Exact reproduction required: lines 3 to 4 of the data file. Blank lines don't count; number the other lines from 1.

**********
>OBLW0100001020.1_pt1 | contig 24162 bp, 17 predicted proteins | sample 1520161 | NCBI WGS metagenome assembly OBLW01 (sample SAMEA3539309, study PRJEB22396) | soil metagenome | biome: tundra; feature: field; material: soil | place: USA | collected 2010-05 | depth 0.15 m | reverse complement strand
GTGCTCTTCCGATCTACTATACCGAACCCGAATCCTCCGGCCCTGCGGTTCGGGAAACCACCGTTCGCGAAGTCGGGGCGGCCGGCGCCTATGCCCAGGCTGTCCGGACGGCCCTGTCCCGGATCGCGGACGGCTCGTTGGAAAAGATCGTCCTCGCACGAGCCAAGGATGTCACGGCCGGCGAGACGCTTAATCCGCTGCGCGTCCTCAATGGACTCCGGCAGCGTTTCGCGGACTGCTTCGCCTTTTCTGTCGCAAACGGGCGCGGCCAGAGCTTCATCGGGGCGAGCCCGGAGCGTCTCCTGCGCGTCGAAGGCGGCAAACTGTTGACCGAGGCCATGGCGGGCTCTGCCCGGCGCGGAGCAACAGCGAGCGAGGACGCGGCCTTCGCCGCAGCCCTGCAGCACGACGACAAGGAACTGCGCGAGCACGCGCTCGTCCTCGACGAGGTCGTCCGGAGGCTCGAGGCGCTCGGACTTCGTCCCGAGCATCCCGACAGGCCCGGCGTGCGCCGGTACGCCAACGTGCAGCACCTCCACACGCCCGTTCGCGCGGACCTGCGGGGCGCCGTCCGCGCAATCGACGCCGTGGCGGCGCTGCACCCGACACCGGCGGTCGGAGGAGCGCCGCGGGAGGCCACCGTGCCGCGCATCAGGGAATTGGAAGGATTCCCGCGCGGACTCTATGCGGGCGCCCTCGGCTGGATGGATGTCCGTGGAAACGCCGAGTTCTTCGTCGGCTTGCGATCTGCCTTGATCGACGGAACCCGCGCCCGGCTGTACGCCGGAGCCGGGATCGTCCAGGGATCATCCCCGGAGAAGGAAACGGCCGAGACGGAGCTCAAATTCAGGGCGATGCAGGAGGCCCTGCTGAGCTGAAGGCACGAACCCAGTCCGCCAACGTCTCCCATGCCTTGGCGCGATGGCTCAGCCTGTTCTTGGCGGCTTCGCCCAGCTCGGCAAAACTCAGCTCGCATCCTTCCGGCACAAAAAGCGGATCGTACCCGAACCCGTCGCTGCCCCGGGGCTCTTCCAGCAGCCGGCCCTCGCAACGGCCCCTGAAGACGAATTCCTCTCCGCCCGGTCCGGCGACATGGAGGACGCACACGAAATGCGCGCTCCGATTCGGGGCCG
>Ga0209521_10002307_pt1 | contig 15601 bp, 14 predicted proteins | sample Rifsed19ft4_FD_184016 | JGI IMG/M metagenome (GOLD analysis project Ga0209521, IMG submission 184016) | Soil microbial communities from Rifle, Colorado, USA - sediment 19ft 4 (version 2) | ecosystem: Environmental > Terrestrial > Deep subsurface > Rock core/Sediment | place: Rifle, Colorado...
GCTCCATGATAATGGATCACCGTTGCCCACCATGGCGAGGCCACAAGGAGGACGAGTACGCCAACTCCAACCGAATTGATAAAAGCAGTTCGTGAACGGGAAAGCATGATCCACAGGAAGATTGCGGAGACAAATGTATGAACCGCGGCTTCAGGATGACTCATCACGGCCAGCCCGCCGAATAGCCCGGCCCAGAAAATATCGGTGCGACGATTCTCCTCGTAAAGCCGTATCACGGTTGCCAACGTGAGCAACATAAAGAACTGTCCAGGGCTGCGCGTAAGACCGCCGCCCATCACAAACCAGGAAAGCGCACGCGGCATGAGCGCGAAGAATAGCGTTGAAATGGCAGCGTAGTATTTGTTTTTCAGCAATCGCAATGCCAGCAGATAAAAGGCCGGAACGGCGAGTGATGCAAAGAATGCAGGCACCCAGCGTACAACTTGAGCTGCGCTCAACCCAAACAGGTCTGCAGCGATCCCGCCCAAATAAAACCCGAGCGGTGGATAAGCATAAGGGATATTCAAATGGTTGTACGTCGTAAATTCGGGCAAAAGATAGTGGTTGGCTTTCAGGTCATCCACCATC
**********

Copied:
>Ga0209521_10002307_pt1 | contig 15601 bp, 14 predicted proteins | sample Rifsed19ft4_FD_184016 | JGI IMG/M metagenome (GOLD analysis project Ga0209521, IMG submission 184016) | Soil microbial communities from Rifle, Colorado, USA - sediment 19ft 4 (version 2) | ecosystem: Environmental > Terrestrial > Deep subsurface > Rock core/Sediment | place: Rifle, Colorado...
GCTCCATGATAATGGATCACCGTTGCCCACCATGGCGAGGCCACAAGGAGGACGAGTACGCCAACTCCAACCGAATTGATAAAAGCAGTTCGTGAACGGGAAAGCATGATCCACAGGAAGATTGCGGAGACAAATGTATGAACCGCGGCTTCAGGATGACTCATCACGGCCAGCCCGCCGAATAGCCCGGCCCAGAAAATATCGGTGCGACGATTCTCCTCGTAAAGCCGTATCACGGTTGCCAACGTGAGCAACATAAAGAACTGTCCAGGGCTGCGCGTAAGACCGCCGCCCATCACAAACCAGGAAAGCGCACGCGGCATGAGCGCGAAGAATAGCGTTGAAATGGCAGCGTAGTATTTGTTTTTCAGCAATCGCAATGCCAGCAGATAAAAGGCCGGAACGGCGAGTGATGCAAAGAATGCAGGCACCCAGCGTACAACTTGAGCTGCGCTCAACCCAAACAGGTCTGCAGCGATCCCGCCCAAATAAAACCCGAGCGGTGGATAAGCATAAGGGATATTCAAATGGTTGTACGTCGTAAATTCGGGCAAAAGATAGTGGTTGGCTTTCAGGTCATCCACCATC